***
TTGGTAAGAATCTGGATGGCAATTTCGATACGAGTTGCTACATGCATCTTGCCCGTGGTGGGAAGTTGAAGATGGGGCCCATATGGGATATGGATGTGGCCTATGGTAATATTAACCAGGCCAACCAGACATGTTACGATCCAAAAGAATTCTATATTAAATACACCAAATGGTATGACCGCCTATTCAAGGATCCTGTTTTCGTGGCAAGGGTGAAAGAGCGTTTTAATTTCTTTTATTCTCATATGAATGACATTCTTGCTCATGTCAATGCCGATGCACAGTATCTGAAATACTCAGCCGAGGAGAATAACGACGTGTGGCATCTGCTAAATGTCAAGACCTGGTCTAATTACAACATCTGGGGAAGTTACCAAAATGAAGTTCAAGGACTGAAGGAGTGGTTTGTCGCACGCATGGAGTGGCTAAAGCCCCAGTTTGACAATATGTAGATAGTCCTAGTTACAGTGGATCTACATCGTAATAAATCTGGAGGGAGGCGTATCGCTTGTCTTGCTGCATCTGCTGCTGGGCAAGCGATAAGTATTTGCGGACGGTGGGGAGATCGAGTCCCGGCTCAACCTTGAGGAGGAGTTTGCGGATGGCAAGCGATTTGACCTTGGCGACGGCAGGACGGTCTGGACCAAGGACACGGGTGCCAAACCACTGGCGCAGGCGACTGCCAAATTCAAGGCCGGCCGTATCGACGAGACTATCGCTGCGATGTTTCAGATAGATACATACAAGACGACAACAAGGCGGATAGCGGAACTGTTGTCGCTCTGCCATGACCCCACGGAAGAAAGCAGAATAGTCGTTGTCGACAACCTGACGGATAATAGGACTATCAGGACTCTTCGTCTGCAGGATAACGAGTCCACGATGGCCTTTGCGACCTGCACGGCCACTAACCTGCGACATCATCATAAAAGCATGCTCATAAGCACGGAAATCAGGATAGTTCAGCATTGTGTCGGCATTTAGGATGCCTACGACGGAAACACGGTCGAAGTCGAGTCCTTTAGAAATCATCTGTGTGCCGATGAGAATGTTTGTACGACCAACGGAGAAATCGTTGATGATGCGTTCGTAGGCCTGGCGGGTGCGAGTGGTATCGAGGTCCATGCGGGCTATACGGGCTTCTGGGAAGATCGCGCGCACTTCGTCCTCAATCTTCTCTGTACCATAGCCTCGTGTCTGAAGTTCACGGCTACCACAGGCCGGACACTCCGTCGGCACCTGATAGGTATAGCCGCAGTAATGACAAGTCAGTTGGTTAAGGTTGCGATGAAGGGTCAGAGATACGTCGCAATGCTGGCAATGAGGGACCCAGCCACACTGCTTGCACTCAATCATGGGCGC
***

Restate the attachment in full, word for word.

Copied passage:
TTGGTAAGAATCTGGATGGCAATTTCGATACGAGTTGCTACATGCATCTTGCCCGTGGTGGGAAGTTGAAGATGGGGCCCATATGGGATATGGATGTGGCCTATGGTAATATTAACCAGGCCAACCAGACATGTTACGATCCAAAAGAATTCTATATTAAATACACCAAATGGTATGACCGCCTATTCAAGGATCCTGTTTTCGTGGCAAGGGTGAAAGAGCGTTTTAATTTCTTTTATTCTCATATGAATGACATTCTTGCTCATGTCAATGCCGATGCACAGTATCTGAAATACTCAGCCGAGGAGAATAACGACGTGTGGCATCTGCTAAATGTCAAGACCTGGTCTAATTACAACATCTGGGGAAGTTACCAAAATGAAGTTCAAGGACTGAAGGAGTGGTTTGTCGCACGCATGGAGTGGCTAAAGCCCCAGTTTGACAATATGTAGATAGTCCTAGTTACAGTGGATCTACATCGTAATAAATCTGGAGGGAGGCGTATCGCTTGTCTTGCTGCATCTGCTGCTGGGCAAGCGATAAGTATTTGCGGACGGTGGGGAGATCGAGTCCCGGCTCAACCTTGAGGAGGAGTTTGCGGATGGCAAGCGATTTGACCTTGGCGACGGCAGGACGGTCTGGACCAAGGACACGGGTGCCAAACCACTGGCGCAGGCGACTGCCAAATTCAAGGCCGGCCGTATCGACGAGACTATCGCTGCGATGTTTCAGATAGATACATACAAGACGACAACAAGGCGGATAGCGGAACTGTTGTCGCTCTGCCATGACCCCACGGAAGAAAGCAGAATAGTCGTTGTCGACAACCTGACGGATAATAGGACTATCAGGACTCTTCGTCTGCAGGATAACGAGTCCACGATGGCCTTTGCGACCTGCACGGCCACTAACCTGCGACATCATCATAAAAGCATGCTCATAAGCACGGAAATCAGGATAGTTCAGCATTGTGTCGGCATTTAGGATGCCTACGACGGAAACACGGTCGAAGTCGAGTCCTTTAGAAATCATCTGTGTGCCGATGAGAATGTTTGTACGACCAACGGAGAAATCGTTGATGATGCGTTCGTAGGCCTGGCGGGTGCGAGTGGTATCGAGGTCCATGCGGGCTATACGGGCTTCTGGGAAGATCGCGCGCACTTCGTCCTCAATCTTCTCTGTACCATAGCCTCGTGTCTGAAGTTCACGGCTACCACAGGCCGGACACTCCGTCGGCACCTGATAGGTATAGCCGCAGTAATGACAAGTCAGTTGGTTAAGGTTGCGATGAAGGGTCAGAGATACGTCGCAATGCTGGCAATGAGGGACCCAGCCACACTGCTTGCACTCAATCATGGGCGC